When Youth Meets Experience, Both Win

“The purpose of life is to live it, to taste experience to the utmost, to reach out eagerly and without fear for newer and richer experience.”  ~ Eleanor Roosevelt

All professions, and passions, are a never-ending journey of learning and discovery towards mastery.  No matter how good one becomes at their chosen craft, there are always more mysteries and deeper meanings to discover and learn.  And that is especially true of music, and classical music in particular.

In classical music, one learns from three sources: the original scores, recordings and Wolfgang+Amadeus+Mozart+1mozartvideos of others playing their interpretations, and finally your own individual experience in playing that particular piece of music.  Take, for example, Mozart’s Clarinet Quintet in A Major, considered by many to be one his finest pieces for clarinet and strings. It has even infiltrated modern culture with the piece being featured in the final episode of M*A*S*H, the popular television series. The final episode, “Goodbye, Farewell and Amen“, was the most watched television episode in U.S. television history at the time, with a record-breaking 125 million viewers, and featured the character, Major Charles Winchester, teaching the Mozart Clarinet Quintet to a group of Chinese prisoners of war.

The week we are at the Festival Musique de la Vallée du Cougain in the south of FranceDSC_0083 and Mozart’s Clarinet Quintet was one of the featured performances at the concert in Limoux last evening. All the players were aged 25 or older, with the exception of the second violin, who was just 14 years of age.  A budding amateur playing with seasoned pros.  And the clarinet part was played by Julien Herve, principal clarinettist of the Rotterdam Philharmonic Orchestra.

So how does it work when a young musician is paired with older and more experienced professionals?  Naturally, it could go horribly wrong, or it could be great for everyone, players and audience alike.  And it really depends upon the “character” of the musicians, perhaps even more than their ability. Technical skill determines one’s ability to play the right notes at the right tempo, but character determines a performer’s capability to integrate with others in such a way that the composer’s vision reaches and moves the audience.  As one of the players commented, “we all must learn to get ourselves out of the way of the music”.

Good advice for all of us non-musicians as well!

Tight Lines . . .

John R Childress

john@johnrchildress.com

About johnrchildress

John Childress is currently Visiting Professor in Strategy and Culture at IE Business School in Madrid and a pioneer in the field of strategy execution, culture change, executive leadership and organization effectiveness, author of several books and numerous articles on leadership, an effective public speaker and workshop facilitator for Boards and senior executive teams. In 1978 John co-founded The Senn-Delaney Leadership Consulting Group, the first international consulting firm to focus exclusively on culture change, leadership development and senior team alignment. Between 1978 and 2000 he served as its President and CEO and guided the international expansion of the company. His work with senior leadership teams has included companies in crisis (GPU Nuclear – owner of the Three Mile Island Nuclear Plants following the accident), deregulated industries (natural gas pipelines, telecommunications and the breakup of The Bell Telephone Companies), mergers and acquisitions and classic business turnaround scenarios with global organizations from the Fortune 500 and FTSE 250 ranks. He has designed and conducted consulting engagements in the US, UK, Europe, Middle East, Africa, China and Asia. Currently John is an independent advisor to CEO’s, Boards, management teams and organisations on strategy execution, corporate culture, leadership team effectiveness, business performance and executive development. John was born in the Cascade Mountains of Oregon and eventually moved to Carmel Highlands, California during most of his business career. John is a Phi Beta Kappa scholar with a BA degree (Magna cum Laude) from the University of California, a Masters Degree from Harvard University and was a PhD candidate at the University of Hawaii before deciding on a career as a business entrepreneur in the mid-70s. In 1968-69 he attended the American University of Beirut and it was there that his interest in cultures, leadership and group dynamics began to take shape. John Childress resides in London and the south of France with his family and is an avid flyfisherman, with recent trips to Alaska, the Amazon River, Tierra del Fuego, and Kamchatka in the far east of Russia. He is a trustee for Young Virtuosi, a foundation to support talented young musicians. You can reach John at john@johnrchildress.com or john.childress@theprincipiagroup.com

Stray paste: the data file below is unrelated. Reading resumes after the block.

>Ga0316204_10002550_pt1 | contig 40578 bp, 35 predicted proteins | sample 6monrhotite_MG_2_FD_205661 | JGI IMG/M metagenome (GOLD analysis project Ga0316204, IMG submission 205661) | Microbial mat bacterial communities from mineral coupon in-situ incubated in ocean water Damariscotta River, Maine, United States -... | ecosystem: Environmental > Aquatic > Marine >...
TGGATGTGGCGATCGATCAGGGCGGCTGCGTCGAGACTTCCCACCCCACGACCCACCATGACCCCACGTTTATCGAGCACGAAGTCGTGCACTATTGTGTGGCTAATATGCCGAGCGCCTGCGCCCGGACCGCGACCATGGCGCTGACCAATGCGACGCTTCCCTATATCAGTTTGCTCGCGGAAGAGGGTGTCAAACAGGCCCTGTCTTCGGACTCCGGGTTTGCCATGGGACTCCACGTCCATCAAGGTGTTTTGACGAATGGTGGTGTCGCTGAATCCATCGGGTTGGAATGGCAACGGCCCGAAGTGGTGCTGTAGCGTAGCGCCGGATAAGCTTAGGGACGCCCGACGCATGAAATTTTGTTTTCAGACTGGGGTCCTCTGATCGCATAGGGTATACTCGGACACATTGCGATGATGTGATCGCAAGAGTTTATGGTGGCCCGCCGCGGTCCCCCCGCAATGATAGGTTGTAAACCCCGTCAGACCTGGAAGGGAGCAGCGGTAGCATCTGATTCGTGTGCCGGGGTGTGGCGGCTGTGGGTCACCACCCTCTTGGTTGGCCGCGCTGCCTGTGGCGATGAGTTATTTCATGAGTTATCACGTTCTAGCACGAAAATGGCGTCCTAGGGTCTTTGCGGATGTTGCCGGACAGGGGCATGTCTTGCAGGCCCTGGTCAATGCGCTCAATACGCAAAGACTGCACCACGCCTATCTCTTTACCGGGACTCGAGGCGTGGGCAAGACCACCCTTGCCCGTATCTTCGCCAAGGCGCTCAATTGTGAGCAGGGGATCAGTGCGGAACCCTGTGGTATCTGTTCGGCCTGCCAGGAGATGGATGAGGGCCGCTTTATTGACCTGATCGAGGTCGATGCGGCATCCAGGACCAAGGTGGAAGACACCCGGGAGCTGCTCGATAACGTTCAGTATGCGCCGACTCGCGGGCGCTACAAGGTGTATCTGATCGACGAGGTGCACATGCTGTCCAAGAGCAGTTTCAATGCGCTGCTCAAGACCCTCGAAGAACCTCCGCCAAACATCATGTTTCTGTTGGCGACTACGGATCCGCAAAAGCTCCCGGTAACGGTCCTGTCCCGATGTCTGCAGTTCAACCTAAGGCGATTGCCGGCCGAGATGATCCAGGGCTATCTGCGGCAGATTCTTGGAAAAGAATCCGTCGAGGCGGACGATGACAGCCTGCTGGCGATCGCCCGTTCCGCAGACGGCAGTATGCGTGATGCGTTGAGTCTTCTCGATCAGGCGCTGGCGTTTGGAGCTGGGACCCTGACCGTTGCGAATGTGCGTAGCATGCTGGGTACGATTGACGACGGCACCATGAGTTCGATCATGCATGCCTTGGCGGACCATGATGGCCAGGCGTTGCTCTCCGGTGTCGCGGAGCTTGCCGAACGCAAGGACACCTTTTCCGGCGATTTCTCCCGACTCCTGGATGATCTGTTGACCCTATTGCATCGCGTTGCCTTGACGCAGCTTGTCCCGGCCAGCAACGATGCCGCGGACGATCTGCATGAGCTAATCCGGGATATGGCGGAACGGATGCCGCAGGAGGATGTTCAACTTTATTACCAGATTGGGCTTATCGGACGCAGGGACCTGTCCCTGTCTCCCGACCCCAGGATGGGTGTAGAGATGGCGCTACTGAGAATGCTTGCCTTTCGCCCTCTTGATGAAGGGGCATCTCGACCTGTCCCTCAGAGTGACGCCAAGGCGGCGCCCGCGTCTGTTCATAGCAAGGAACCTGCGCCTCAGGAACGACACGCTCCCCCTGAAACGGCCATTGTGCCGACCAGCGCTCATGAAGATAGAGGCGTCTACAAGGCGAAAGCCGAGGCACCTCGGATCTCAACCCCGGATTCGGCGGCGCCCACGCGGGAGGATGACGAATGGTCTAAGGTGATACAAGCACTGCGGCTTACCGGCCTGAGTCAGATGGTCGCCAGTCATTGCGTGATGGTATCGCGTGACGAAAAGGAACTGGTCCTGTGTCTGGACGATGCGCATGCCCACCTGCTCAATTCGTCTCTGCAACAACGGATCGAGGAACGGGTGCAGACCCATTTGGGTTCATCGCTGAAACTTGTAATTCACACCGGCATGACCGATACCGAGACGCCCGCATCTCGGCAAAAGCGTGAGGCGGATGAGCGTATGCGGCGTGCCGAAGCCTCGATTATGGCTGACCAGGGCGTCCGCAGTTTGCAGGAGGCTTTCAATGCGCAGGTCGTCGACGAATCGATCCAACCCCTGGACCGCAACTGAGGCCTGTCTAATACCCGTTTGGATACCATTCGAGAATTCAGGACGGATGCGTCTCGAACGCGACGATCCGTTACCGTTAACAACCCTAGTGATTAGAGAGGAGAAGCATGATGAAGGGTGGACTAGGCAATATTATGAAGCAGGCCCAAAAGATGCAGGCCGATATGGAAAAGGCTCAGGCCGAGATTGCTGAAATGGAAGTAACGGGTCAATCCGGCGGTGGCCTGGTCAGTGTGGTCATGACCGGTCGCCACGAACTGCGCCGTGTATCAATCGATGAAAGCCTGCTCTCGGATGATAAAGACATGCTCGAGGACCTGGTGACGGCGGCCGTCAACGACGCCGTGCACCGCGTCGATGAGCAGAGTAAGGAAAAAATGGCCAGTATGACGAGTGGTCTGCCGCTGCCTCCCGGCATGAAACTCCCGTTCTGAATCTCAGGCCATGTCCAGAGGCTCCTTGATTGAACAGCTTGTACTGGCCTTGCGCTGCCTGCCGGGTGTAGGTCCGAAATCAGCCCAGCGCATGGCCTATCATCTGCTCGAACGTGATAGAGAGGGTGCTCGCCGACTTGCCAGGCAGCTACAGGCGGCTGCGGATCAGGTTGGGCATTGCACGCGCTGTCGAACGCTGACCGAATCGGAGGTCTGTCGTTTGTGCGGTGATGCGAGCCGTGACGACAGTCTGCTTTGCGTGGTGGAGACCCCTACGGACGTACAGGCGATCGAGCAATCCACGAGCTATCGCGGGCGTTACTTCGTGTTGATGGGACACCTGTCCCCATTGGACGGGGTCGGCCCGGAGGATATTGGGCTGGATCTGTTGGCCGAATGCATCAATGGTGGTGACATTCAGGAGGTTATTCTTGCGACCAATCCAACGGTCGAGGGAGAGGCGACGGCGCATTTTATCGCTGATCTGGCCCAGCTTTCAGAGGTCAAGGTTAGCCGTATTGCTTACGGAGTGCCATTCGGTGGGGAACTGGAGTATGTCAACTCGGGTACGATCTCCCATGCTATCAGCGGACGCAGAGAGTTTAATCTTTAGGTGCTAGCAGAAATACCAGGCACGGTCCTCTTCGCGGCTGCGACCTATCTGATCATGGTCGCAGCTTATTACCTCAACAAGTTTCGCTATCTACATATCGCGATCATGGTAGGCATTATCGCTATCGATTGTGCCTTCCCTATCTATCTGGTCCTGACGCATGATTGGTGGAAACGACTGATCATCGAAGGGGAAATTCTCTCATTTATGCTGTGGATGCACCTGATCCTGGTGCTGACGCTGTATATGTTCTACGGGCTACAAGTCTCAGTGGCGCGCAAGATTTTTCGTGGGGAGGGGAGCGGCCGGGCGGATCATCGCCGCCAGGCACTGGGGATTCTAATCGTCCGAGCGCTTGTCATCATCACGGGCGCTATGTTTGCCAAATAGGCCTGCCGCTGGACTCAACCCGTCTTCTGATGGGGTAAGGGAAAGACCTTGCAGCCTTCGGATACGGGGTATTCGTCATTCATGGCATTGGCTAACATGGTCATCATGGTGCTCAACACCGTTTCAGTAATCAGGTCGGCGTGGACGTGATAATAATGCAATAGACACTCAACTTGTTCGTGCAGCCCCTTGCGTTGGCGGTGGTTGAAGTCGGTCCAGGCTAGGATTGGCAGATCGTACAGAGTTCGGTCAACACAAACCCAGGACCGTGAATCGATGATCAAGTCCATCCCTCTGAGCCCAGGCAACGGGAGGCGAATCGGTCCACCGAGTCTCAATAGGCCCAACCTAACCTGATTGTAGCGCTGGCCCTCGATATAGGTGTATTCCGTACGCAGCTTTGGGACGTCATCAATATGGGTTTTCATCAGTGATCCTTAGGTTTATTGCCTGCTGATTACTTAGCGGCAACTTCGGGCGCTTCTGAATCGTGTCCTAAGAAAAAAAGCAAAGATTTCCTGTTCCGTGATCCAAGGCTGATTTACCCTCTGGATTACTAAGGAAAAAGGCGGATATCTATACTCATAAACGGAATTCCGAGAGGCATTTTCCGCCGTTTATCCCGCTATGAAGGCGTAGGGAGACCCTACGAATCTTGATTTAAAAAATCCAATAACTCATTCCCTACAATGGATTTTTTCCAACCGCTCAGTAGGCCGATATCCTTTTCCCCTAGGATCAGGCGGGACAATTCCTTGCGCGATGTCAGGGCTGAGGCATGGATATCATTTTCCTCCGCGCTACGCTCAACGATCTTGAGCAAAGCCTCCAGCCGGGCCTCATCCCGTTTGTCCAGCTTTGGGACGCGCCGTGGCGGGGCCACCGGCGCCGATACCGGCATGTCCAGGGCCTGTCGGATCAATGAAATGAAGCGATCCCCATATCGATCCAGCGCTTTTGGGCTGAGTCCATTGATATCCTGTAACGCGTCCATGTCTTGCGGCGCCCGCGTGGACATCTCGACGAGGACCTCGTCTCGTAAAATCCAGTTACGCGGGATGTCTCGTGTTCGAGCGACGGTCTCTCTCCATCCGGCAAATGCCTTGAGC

This entry was posted in Human Psychology, John R Childress, Life Skills, Organization Behavior, Personal Development, Self-improvement and tagged , , , , , . Bookmark the permalink.

One Response to When Youth Meets Experience, Both Win

  1. Pingback: A Little Hors d’oeuvre from our Music Festival in France | John R Childress . . . Rethinking

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